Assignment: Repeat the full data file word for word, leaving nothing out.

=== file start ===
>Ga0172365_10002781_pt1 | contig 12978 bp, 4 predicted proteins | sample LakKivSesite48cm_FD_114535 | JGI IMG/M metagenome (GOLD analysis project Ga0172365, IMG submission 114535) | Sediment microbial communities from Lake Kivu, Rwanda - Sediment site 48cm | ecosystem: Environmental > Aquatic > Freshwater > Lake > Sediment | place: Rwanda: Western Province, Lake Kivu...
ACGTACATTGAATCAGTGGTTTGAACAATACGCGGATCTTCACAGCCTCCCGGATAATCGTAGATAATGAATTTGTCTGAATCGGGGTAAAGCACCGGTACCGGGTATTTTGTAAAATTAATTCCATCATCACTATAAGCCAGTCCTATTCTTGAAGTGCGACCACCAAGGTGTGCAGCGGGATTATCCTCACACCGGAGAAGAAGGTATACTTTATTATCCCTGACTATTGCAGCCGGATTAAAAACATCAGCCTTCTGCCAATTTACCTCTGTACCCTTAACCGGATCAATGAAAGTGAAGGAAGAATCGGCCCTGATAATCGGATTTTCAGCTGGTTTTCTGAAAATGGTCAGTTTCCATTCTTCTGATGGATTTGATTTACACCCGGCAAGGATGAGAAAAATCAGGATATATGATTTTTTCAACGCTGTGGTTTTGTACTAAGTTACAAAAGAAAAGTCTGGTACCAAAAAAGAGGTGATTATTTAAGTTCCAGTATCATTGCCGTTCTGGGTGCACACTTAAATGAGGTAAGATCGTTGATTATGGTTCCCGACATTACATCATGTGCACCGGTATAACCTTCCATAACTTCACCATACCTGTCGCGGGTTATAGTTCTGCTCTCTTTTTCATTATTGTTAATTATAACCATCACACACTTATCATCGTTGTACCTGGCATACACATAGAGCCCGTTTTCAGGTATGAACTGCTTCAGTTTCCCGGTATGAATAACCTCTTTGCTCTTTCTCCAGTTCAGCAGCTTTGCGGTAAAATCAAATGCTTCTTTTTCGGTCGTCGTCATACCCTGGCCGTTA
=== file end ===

>Ga0172365_10002781_pt1 | contig 12978 bp, 4 predicted proteins | sample LakKivSesite48cm_FD_114535 | JGI IMG/M metagenome (GOLD analysis project Ga0172365, IMG submission 114535) | Sediment microbial communities from Lake Kivu, Rwanda - Sediment site 48cm | ecosystem: Environmental > Aquatic > Freshwater > Lake > Sediment | place: Rwanda: Western Province, Lake Kivu...
ACGTACATTGAATCAGTGGTTTGAACAATACGCGGATCTTCACAGCCTCCCGGATAATCGTAGATAATGAATTTGTCTGAATCGGGGTAAAGCACCGGTACCGGGTATTTTGTAAAATTAATTCCATCATCACTATAAGCCAGTCCTATTCTTGAAGTGCGACCACCAAGGTGTGCAGCGGGATTATCCTCACACCGGAGAAGAAGGTATACTTTATTATCCCTGACTATTGCAGCCGGATTAAAAACATCAGCCTTCTGCCAATTTACCTCTGTACCCTTAACCGGATCAATGAAAGTGAAGGAAGAATCGGCCCTGATAATCGGATTTTCAGCTGGTTTTCTGAAAATGGTCAGTTTCCATTCTTCTGATGGATTTGATTTACACCCGGCAAGGATGAGAAAAATCAGGATATATGATTTTTTCAACGCTGTGGTTTTGTACTAAGTTACAAAAGAAAAGTCTGGTACCAAAAAAGAGGTGATTATTTAAGTTCCAGTATCATTGCCGTTCTGGGTGCACACTTAAATGAGGTAAGATCGTTGATTATGGTTCCCGACATTACATCATGTGCACCGGTATAACCTTCCATAACTTCACCATACCTGTCGCGGGTTATAGTTCTGCTCTCTTTTTCATTATTGTTAATTATAACCATCACACACTTATCATCGTTGTACCTGGCATACACATAGAGCCCGTTTTCAGGTATGAACTGCTTCAGTTTCCCGGTATGAATAACCTCTTTGCTCTTTCTCCAGTTCAGCAGCTTTGCGGTAAAATCAAATGCTTCTTTTTCGGTCGTCGTCATACCCTGGCCGTTA